Pro-terror Palestinian official Hanan Ashrawi resigns

Hanan Ashrawi defended terrorists who murdered two unarmed Israelis in Ramallah in October 2000 and supported the Second Intifada, which consisted of deadly suicide bombings and other forms of terror attacks.

By World Israel News and AP

Hanan Ashrawi, a veteran senior official in the Palestine Liberation Organization (PLO) and supporter of terror attacks on Israelis, announced her resignation on Wednesday, saying the Palestinian political system needs “renewal and reinvigoration.”

Ashrawi, a member of the PLO’s decision-making executive committee, said she had informed President Mahmoud Abbas last month of her intention to leave at the end of the year. But after word of her resignation leaked out, she said Wednesday was stepping down immediately.

Abbas’ office said it had accepted her resignation.

The organization from which Ashrawi stepped down consists of groups that promote terror though are not on the U.S. list, such as Fatah, and groups that openly commit heinous terrorist crimes and are on the U.S. list, such as the Popular Front for the Liberation of Palestine (PFLP), a brutal Marxist faction.

Members of the PFLP, for instance, pioneered airplane hijackings and in 2014 murdered seven Israeli civilians during morning services in a Jerusalem synagogue, attacking worshipers with axes, knives, and a gun.

Ashrawi defended terrorists who murdered two unarmed Israelis in Ramallah in October 2000. She also justified the Second Intifada, which consisted of suicide bombings and other forms of terror attacks, as “the only language [that former Israeli Prime Minister Ariel] Sharon understands.”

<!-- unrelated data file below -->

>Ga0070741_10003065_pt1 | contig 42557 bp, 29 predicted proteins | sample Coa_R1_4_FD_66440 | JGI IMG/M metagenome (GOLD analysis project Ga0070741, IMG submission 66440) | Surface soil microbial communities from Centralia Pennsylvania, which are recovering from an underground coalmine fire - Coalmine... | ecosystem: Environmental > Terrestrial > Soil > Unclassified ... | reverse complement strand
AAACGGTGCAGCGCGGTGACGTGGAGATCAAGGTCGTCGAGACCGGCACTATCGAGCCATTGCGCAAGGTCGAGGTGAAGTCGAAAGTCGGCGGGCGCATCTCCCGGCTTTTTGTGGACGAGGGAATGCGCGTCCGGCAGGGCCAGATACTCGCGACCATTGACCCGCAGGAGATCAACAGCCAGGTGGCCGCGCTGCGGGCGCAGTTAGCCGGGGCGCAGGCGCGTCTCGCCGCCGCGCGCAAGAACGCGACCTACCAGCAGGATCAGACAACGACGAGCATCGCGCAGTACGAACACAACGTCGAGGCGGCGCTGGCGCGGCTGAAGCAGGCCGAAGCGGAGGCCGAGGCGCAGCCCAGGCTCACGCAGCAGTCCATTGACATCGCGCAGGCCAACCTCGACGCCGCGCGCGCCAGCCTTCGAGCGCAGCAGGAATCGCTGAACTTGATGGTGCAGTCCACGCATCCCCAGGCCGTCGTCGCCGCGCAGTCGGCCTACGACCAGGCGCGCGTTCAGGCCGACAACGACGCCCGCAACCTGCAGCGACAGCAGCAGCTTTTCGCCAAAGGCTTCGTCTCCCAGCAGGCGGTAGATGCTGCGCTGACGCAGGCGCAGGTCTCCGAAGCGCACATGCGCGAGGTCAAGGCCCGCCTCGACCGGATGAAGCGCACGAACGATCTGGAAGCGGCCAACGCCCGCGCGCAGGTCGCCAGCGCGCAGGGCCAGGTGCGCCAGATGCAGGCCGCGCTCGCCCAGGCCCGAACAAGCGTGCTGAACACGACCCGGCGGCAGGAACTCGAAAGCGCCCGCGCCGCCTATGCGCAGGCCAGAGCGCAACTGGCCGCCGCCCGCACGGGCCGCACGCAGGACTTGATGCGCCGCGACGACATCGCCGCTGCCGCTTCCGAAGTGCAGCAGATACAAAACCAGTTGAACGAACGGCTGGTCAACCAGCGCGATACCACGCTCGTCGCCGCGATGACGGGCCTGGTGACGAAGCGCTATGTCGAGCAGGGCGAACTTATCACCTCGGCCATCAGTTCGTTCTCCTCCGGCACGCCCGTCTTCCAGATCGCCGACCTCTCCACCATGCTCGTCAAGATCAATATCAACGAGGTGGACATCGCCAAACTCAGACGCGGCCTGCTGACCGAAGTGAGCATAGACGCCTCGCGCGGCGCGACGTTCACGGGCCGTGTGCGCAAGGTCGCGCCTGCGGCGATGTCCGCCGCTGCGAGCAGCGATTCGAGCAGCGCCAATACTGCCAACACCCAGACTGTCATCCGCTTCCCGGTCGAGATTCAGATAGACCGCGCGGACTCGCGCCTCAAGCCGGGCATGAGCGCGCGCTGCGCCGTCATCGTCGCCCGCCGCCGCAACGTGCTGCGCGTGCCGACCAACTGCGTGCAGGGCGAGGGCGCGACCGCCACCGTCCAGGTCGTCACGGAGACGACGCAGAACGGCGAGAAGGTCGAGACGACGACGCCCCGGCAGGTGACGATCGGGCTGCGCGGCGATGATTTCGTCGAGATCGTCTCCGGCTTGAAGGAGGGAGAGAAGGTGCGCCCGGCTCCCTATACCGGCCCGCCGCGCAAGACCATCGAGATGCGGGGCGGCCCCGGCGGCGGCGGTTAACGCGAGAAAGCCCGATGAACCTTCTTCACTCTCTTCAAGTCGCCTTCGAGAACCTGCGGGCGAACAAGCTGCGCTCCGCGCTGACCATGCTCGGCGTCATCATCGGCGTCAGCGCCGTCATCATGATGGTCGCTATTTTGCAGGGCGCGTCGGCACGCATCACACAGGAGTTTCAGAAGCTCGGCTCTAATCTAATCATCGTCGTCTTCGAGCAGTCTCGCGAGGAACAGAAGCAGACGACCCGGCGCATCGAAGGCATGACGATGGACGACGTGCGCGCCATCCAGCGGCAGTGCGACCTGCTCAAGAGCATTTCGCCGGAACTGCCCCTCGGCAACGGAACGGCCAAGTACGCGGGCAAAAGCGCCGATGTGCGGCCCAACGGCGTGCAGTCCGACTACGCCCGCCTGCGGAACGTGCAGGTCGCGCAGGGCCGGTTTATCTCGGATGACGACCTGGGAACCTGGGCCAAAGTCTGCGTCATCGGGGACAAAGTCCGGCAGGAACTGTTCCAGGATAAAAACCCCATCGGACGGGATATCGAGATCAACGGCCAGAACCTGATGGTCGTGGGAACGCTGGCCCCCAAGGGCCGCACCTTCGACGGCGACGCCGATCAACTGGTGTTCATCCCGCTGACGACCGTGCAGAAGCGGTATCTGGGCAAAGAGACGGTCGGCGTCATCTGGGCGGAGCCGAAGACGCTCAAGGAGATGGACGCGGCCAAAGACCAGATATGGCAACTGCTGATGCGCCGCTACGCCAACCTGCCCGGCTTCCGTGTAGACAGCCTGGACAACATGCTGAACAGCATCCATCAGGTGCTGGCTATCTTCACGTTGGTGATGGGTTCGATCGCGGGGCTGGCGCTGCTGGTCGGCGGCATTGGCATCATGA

She also referred to all Israelis who live beyond the 1949 armistice line as “legitimate and select target[s] of Palestinian resistance.”

Despite her open support of terror, Ashrawi has held several senior posts and participated in numerous rounds of peace negotiations. She is one of few women or Christians to hold a senior post in the Palestinian leadership.

In recent years, Ashrawi had become a vocal critic of the 85-year-old Abbas’ autocratic rule and reliance on a small inner circle of men in their 70s and 80s.

In a statement, Ashrawi, 74, said it was time for reforms in the PLO and to end the “marginalization and exclusion” of the executive committee from decision-making. She also called for a more diverse leadership.

“The Palestinian political system needs renewal and reinvigoration with the inclusion of youth, women, and additional qualified professionals,” she said.

She said she would continue to serve the Palestinian people “in every capacity, albeit outside public office.”